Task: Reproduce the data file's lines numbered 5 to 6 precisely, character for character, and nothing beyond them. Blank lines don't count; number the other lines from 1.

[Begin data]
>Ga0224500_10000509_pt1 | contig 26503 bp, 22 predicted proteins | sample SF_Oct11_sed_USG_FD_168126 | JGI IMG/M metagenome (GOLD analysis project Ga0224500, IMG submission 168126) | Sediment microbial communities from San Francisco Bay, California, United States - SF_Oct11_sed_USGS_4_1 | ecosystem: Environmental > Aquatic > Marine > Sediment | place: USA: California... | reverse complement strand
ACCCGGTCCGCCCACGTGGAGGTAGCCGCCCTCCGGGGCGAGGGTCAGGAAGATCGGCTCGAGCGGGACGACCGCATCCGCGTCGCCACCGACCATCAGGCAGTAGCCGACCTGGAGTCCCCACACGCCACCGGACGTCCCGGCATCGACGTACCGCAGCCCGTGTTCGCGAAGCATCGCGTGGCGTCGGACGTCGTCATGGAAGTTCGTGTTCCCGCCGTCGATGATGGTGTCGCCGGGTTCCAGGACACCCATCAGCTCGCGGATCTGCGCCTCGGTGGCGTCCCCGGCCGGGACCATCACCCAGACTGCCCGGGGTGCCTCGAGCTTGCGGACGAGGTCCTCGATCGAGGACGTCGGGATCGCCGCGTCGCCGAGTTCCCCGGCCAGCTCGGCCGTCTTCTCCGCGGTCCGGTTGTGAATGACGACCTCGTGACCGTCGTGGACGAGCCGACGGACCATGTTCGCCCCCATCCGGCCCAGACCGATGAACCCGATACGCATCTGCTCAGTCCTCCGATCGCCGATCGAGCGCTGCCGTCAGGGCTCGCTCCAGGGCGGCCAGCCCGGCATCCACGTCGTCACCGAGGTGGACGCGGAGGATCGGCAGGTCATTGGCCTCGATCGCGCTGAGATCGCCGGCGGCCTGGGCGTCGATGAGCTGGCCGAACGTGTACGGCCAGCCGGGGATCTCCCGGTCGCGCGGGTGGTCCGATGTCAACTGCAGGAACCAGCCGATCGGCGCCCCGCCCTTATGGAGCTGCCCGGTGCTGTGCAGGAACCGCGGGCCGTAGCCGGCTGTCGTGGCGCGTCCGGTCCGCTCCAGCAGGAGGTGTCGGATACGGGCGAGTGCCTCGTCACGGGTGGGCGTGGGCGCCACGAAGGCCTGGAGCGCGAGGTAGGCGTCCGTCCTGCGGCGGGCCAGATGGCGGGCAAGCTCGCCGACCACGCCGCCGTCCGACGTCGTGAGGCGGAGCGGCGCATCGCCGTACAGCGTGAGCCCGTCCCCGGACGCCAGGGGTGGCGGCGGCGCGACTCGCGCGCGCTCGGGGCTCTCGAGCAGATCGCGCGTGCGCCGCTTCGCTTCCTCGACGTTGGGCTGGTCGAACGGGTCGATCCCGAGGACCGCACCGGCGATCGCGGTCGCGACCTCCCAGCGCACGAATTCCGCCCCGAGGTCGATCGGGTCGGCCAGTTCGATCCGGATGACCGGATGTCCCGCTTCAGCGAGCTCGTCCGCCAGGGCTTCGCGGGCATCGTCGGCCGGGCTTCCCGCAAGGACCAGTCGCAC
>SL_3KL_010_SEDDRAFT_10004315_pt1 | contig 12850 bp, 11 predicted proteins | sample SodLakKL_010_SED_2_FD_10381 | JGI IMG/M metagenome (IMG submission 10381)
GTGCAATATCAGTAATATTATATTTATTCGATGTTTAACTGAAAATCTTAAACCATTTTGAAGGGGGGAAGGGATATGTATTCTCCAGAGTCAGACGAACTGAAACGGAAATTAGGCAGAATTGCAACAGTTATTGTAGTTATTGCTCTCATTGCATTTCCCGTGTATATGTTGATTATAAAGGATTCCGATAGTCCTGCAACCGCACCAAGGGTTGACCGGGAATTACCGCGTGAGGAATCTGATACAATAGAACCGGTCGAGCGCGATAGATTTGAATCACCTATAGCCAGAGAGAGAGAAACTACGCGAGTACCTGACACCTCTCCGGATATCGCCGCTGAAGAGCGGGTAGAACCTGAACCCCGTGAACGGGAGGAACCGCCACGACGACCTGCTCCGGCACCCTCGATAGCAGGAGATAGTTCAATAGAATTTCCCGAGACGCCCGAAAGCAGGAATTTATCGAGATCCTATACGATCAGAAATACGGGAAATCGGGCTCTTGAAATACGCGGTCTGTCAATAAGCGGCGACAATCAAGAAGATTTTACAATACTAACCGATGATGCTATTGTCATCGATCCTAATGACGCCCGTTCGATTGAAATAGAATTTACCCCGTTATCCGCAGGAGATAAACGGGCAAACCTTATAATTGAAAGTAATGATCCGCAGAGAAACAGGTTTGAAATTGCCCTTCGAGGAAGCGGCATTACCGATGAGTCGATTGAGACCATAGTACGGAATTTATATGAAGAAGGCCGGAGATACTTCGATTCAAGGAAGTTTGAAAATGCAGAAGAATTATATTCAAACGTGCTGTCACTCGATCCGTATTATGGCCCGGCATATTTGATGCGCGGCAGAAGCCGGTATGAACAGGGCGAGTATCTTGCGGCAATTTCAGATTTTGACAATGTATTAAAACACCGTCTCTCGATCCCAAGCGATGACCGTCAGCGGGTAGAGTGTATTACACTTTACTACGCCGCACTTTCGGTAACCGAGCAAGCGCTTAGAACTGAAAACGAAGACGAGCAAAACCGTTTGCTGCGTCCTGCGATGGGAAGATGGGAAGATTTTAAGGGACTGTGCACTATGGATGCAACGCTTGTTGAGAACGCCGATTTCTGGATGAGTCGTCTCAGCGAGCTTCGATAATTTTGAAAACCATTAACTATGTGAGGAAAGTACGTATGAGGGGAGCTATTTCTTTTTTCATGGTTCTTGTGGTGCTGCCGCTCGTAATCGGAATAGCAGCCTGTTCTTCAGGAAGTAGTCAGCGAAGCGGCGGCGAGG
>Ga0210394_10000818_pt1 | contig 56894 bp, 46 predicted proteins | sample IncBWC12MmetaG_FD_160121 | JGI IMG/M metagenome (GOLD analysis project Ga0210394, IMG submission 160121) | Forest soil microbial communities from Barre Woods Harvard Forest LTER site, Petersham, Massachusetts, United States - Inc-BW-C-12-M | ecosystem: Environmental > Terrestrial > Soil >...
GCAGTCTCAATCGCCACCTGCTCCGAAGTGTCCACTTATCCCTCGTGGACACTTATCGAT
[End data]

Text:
>Ga0210394_10000818_pt1 | contig 56894 bp, 46 predicted proteins | sample IncBWC12MmetaG_FD_160121 | JGI IMG/M metagenome (GOLD analysis project Ga0210394, IMG submission 160121) | Forest soil microbial communities from Barre Woods Harvard Forest LTER site, Petersham, Massachusetts, United States - Inc-BW-C-12-M | ecosystem: Environmental > Terrestrial > Soil >...
GCAGTCTCAATCGCCACCTGCTCCGAAGTGTCCACTTATCCCTCGTGGACACTTATCGAT